Orange County voters will decide in November whether to raise taxes on themselves to help “invest” $1.4 billion toward construction of 17 miles of transit line that would have a miniscule impact on traffic congestion and air pollution.
Transit supporters don’t highlight this fact. A draft plan written by the area’s transit and regional planning agencies provides glowing verbiage about rail transit’s benefits. “These investments would positively impact traffic congestion,” it proclaims.
But promises of a “positive impact” on congestion have not panned out in other cities that have wasted billions of taxpayer dollars on rail transit. Of the 33 U.S. cities with some form of rail transit, only six account for more than 1 percent of the passenger miles traveled in the region, and 22 carry less than one-half of 1 percent. Does Orange County want to be like San Jose, where rail makes up 0.42 percent of passenger miles traveled? How about Denver (0.44 percent) or Dallas (0.26 percent)?
Perhaps North Carolina is better-suited to rail transit. Some cite Charlotte as a great rail success story that Orange County should follow. But Charlotte’s light rail cost about $561 million — more than double the initial estimates — and accounts for a whopping 0.07 percent of all passenger miles traveled in the region. Has that “investment” significantly reduced traffic congestion and air quality? Hardly.
In addition, ridership on Charlotte’s light rail peaked in July 2008 and has declined almost 15 percent since. It costs taxpayers more than $40 for the average commuter to go to and from work each day. The light rail uses more than twice the energy per passenger mile as a Toyota Prius. Do Orange County residents really want to pay higher sales taxes and vehicle registration fees for abysmal results like this?
Orange County rail transit supporters argue that state and federal taxpayers will pick up 75 percent of the construction costs. In today’s political climate, that is a very risky bet. The U.S. House opposes funding additional rail projects; a recent compromise transportation bill included funding — with tighter eligibility standards — only because of the Senate’s demands.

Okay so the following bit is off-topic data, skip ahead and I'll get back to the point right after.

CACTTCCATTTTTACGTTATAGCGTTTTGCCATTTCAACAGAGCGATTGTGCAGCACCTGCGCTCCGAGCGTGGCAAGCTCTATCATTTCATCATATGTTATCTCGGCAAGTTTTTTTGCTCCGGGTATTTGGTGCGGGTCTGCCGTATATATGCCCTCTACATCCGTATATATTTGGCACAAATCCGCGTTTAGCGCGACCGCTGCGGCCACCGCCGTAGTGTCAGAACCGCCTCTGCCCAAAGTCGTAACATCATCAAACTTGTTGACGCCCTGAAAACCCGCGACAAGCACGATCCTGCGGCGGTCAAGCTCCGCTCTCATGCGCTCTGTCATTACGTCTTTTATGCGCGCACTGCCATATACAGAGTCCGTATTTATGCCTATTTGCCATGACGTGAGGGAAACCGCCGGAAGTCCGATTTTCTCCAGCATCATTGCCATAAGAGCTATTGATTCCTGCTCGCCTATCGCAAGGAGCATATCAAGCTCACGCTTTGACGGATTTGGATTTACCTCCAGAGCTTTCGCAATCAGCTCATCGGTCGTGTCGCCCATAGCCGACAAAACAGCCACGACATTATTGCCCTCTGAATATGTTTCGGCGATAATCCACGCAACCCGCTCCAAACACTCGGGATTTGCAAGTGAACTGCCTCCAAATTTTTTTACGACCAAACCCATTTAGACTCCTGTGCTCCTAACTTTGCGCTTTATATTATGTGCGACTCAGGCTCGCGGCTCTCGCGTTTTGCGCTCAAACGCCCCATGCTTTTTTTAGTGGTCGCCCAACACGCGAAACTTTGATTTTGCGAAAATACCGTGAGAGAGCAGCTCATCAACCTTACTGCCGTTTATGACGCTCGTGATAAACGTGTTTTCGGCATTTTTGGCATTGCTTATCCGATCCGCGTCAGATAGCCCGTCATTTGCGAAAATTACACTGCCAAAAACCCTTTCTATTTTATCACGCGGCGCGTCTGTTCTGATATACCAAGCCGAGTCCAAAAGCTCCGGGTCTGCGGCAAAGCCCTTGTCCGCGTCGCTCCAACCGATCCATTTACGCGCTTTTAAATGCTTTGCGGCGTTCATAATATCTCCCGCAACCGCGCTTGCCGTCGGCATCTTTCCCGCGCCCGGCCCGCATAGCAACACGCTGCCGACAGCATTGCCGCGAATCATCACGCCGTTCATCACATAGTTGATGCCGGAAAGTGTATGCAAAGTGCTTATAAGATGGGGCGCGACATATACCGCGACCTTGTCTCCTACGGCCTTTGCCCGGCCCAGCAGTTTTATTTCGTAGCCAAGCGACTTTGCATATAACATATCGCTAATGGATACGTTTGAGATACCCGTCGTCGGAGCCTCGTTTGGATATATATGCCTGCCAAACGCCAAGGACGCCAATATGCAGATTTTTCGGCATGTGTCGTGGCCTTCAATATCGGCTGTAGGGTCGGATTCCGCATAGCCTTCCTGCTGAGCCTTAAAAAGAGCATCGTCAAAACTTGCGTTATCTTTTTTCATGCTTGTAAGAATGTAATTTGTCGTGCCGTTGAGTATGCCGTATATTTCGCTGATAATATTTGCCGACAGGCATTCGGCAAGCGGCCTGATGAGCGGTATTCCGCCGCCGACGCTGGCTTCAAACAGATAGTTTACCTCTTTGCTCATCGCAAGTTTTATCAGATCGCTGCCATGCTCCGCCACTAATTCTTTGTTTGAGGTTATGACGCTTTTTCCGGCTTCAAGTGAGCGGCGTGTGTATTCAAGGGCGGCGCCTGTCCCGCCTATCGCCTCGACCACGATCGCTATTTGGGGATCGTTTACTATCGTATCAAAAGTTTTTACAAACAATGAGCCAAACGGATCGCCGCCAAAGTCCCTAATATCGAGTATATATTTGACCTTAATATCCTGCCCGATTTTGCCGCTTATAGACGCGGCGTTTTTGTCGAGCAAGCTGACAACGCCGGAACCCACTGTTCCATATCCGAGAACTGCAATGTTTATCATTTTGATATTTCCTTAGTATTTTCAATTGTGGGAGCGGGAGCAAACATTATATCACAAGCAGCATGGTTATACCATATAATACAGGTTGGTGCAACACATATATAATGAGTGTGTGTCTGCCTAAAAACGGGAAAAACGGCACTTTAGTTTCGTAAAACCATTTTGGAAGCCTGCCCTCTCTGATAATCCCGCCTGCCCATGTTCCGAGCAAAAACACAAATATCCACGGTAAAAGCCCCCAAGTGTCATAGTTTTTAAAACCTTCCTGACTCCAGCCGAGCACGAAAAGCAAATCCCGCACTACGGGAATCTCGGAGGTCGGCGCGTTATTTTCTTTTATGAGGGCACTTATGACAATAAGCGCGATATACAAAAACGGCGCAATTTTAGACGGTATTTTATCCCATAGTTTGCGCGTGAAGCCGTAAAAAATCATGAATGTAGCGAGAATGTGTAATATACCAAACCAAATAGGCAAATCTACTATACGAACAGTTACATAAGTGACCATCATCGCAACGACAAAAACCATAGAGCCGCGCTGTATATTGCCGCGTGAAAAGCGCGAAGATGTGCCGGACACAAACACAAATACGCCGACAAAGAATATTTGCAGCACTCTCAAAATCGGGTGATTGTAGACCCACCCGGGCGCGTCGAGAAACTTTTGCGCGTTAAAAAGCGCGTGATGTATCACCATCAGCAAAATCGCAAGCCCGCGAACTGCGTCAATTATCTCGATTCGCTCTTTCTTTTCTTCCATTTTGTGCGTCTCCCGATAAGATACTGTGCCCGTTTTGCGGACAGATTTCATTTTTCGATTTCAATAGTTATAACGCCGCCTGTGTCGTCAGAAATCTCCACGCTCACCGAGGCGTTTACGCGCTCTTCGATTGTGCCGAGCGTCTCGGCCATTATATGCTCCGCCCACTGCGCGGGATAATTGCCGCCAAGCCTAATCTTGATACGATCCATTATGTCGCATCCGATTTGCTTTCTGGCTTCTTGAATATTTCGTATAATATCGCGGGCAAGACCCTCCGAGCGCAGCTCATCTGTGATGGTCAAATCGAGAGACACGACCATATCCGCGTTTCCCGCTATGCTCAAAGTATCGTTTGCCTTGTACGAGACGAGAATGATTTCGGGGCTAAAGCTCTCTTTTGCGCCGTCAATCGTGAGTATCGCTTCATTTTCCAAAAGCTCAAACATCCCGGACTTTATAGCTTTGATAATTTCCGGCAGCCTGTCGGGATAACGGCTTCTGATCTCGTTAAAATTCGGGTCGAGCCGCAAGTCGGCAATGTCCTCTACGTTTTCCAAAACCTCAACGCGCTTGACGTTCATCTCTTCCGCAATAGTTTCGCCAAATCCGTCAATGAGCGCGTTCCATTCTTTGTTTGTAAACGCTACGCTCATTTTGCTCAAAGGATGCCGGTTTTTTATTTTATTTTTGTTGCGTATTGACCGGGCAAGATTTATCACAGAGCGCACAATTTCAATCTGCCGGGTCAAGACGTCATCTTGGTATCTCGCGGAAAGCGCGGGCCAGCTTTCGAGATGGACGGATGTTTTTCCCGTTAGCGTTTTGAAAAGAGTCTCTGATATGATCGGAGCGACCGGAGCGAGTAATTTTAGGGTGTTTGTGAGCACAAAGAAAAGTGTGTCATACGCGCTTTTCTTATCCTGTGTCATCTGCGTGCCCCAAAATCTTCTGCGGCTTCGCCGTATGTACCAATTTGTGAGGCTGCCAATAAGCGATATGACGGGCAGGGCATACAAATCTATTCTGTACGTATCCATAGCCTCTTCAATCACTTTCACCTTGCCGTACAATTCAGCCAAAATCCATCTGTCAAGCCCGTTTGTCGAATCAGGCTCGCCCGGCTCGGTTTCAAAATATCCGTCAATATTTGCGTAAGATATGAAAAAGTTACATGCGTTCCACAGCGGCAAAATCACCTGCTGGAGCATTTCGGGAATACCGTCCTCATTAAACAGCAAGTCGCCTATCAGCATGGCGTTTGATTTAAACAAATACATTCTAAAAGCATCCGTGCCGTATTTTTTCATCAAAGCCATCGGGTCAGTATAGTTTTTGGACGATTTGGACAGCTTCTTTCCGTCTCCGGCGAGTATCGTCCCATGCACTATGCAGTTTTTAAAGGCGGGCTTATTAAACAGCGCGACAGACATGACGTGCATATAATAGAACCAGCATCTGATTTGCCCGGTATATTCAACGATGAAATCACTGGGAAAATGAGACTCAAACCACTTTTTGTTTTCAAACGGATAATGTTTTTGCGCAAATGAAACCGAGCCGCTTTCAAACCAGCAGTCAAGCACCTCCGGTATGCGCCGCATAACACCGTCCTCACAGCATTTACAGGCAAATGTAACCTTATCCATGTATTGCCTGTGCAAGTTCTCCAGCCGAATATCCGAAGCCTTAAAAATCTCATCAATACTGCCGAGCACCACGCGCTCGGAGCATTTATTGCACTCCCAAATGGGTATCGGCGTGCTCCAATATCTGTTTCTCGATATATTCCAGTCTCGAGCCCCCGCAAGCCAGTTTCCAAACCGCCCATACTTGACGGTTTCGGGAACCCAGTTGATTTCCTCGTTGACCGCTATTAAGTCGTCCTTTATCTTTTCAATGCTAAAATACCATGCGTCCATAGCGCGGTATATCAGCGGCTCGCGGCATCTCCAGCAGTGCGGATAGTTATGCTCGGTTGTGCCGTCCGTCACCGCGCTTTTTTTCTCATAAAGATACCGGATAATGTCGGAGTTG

Given the new standards, Orange County’s size and population density, and the project’s cost, it is unlikely federal funds would be forthcoming. State funds are also questionable. The General Assembly is looking long and hard at funding rail projects, especially as unemployment remains high and state budget dollars scarce.
Wake County commissioners recently cited economic factors, and concerns about high costs and small benefits, in rejecting a plan to place a transit tax on Wake’s ballot. In late July, Atlanta-area voters rejected a proposed 1-cent sales tax to fund transportation projects that many thought were top-heavy on costly transit extensions.
Even Charlotte’s light-rail expansion plans are in trouble. The planned Red Line running north from the Queen City to Iredell County ran into a brick wall when Iredell commissioners voted unanimously to reject a creative financing plan based on tax increment financing. Commissioners also heeded warnings from national experts who questioned the proposal. Meanwhile, the Blue Line running to the University of North Carolina at Charlotte campus is likely to run over budget, if it is funded at all. The city also recently dropped a capital plan that included a proposed $119 million streetcar.
If Orange County voters want a transportation plan that provides relief from traffic congestion, they will vote against new taxes and fee increases. They will send county government planners back to the drawing board. Rail transit will do nothing to address the area’s real transportation needs.
Sanera recently retired as director of research and local government studies at the John Locke Foundation.